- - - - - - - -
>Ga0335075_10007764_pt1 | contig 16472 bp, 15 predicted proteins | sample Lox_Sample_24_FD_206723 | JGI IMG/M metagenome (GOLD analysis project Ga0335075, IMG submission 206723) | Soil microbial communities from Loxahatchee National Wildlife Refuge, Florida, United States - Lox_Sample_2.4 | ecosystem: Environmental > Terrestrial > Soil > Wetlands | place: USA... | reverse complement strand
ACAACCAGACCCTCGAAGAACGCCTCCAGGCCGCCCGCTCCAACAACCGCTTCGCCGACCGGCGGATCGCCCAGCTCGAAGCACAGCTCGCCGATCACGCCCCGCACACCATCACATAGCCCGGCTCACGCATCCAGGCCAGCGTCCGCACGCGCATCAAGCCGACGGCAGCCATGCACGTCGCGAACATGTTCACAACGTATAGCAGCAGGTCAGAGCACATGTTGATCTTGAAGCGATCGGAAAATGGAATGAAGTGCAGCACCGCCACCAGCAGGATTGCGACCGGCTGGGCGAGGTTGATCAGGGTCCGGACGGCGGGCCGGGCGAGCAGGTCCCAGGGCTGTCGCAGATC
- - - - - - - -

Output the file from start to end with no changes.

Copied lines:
>Ga0335075_10007764_pt1 | contig 16472 bp, 15 predicted proteins | sample Lox_Sample_24_FD_206723 | JGI IMG/M metagenome (GOLD analysis project Ga0335075, IMG submission 206723) | Soil microbial communities from Loxahatchee National Wildlife Refuge, Florida, United States - Lox_Sample_2.4 | ecosystem: Environmental > Terrestrial > Soil > Wetlands | place: USA... | reverse complement strand
ACAACCAGACCCTCGAAGAACGCCTCCAGGCCGCCCGCTCCAACAACCGCTTCGCCGACCGGCGGATCGCCCAGCTCGAAGCACAGCTCGCCGATCACGCCCCGCACACCATCACATAGCCCGGCTCACGCATCCAGGCCAGCGTCCGCACGCGCATCAAGCCGACGGCAGCCATGCACGTCGCGAACATGTTCACAACGTATAGCAGCAGGTCAGAGCACATGTTGATCTTGAAGCGATCGGAAAATGGAATGAAGTGCAGCACCGCCACCAGCAGGATTGCGACCGGCTGGGCGAGGTTGATCAGGGTCCGGACGGCGGGCCGGGCGAGCAGGTCCCAGGGCTGTCGCAGATC